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Posted Friday, March 6, 2009 7:46 AM
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Hi
Apologies is this seems like a very basic question! I am new to sql having worked in access for the last few years.
I've setup a new sql database by upsizing my access database. I know need to connect to it from my web application, I'm planning to use a dsn string.
My question is do I need to setup a specific user account for my database so I can use this username and pw in my string? How would I go about doing this and what permissions would I need to set?
Many thanks
Post #670218
Posted Friday, March 6, 2009 8:13 AM


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I would create a low permission user (low means as few as possibile), with windows authentication.
If you use a DSN entry, I'm not sure you can use NT authentication, so maybe you'll need to switch to a SQL user.

Your question is quite generic, so with that little information this is the best I can do.

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Post #670257
Posted Friday, March 6, 2009 9:16 AM


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First you will have to create a login and then grant access to DB that the user will connect. It can be a windows user or SQL User depending on your choice of connection.
Once that is done, give access to execute the Stored procs that you have created.
Those are the basic things that we can advice you with the limited info you provided.


-Roy
Post #670351
Posted Friday, March 6, 2009 9:57 AM


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Your connection string can either have a specific username and password in it, or it can use integrated security (Windows security). I haven't set one up in a while, but I think it's something about "trusted connection=yes" or something like that.

The disadvantage to including the username and password in the connection string is that this can then be captured pretty easily and used to hack your database. Of course, if it's connecting from a web server on your LAN to a database server on the same LAN, it's unlikely to be hacked that way. It's mainly an issue if the application will ever be used from a desktop machine.


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Post #670414
Posted Saturday, March 7, 2009 10:14 AM
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Hi
Thanks for the help. I have setup a SQL user and granted access for that user to the database.
I'm not sure what permissions I need to set for this user or how I give access to execute the stored procs, could you tell me how I would do this?
Many thanks
Post #670922
Posted Saturday, March 7, 2009 10:17 AM


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Kerry,
Are you going to use only Stored Procs from your App? If so then you can give permission to execute to each seperate sp.

Grant execute on STOREDPROCNAME to USERYOUCREATED


-Roy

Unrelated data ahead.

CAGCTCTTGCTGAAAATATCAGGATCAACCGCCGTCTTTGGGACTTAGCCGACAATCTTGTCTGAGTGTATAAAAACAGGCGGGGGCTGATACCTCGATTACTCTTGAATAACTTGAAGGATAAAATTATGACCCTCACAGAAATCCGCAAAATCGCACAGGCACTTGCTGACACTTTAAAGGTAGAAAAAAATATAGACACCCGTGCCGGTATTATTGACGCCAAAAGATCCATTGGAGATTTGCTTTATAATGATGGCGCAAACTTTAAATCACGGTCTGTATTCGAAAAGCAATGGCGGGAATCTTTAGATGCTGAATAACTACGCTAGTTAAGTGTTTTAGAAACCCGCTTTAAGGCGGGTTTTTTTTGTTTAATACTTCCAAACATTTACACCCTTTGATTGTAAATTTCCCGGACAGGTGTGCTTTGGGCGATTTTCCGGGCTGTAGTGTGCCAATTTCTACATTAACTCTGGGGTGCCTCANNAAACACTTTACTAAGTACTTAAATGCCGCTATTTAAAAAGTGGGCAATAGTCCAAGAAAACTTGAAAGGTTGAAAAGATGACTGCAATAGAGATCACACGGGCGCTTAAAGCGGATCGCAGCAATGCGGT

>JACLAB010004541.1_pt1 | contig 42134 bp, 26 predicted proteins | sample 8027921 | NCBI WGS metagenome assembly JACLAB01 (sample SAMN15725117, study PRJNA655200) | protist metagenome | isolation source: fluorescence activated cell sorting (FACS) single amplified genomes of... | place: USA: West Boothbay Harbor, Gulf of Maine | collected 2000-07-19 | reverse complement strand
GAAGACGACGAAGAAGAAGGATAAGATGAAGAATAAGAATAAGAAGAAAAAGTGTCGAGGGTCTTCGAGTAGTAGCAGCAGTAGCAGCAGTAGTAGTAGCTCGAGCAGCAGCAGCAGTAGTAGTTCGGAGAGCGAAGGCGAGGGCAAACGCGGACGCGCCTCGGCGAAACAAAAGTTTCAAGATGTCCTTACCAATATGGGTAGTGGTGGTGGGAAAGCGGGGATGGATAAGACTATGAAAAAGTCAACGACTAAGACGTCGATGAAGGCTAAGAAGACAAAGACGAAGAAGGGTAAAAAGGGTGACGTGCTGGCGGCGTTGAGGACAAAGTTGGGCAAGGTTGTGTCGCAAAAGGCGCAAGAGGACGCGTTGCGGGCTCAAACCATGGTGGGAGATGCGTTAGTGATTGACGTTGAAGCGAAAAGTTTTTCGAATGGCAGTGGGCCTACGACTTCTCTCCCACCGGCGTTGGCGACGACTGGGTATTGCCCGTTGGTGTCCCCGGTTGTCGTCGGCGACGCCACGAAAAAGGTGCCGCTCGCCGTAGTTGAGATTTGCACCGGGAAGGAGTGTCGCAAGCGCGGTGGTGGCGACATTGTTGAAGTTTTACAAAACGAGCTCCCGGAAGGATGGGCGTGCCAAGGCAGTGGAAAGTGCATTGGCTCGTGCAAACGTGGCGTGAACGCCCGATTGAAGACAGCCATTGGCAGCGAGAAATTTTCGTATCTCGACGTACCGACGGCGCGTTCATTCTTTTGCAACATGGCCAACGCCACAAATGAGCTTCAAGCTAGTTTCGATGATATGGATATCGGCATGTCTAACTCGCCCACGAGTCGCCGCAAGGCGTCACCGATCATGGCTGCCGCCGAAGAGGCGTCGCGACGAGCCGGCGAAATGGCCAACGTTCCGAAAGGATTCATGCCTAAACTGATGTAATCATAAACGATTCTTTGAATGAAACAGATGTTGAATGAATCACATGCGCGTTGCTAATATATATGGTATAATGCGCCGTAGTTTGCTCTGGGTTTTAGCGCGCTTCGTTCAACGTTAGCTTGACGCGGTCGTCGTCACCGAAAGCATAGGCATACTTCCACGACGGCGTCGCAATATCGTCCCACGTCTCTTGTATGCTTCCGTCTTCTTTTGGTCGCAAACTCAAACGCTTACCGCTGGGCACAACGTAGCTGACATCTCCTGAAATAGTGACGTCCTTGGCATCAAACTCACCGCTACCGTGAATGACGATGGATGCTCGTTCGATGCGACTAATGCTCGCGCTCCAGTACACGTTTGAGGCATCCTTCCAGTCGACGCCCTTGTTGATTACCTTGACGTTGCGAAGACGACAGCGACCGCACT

Post #670923
Posted Saturday, March 7, 2009 10:33 AM
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Hi
Thanks very much for the help - it's all working now
Post #670930
Posted Saturday, March 7, 2009 10:48 AM


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Kerry,

A couple things. First I edited the subject so as not to disclose your email. I'd be wary of that.

Second, I'd create a role. Right click Roles, new role, and then GRANT permissions to the role. Add the user to the role and you'll be able to then "duplicate" the permissions with other users if needed.







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Post #670939
Posted Saturday, March 7, 2009 10:53 AM
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OK thank you for the help - I didn't mean to put my email here but wasn't sure how to change it.
Post #670942
Posted Monday, March 9, 2009 8:07 AM


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One thing not previously mentioned, which happens in our environment all the time. If you have procs constantly added to the database which the client needs to use and this database is soley dedicated to this one purpose alone, then you can grant execute on the Schema instead of granting execute on individual procs.

WARNING: Re-read the above caveats before using this code! It can create security issues if you grant it on the wrong database or grant it without knowing the consequences!

Grant Execute on Schema::dbo to [MySQLLogin];

Of course "dbo" would be replaced with the schema name and if you're using a windows login, chances are "MYSQLLogin" would be changed to "MyDomain\MyLogin".

The great thing about this, if you have a dedicated environment, is you're not constantly running back and forth to grant permissions on new procs. On the other hand, as I said above, this can open up a whole can of security worms if you're not careful when and where you use it.


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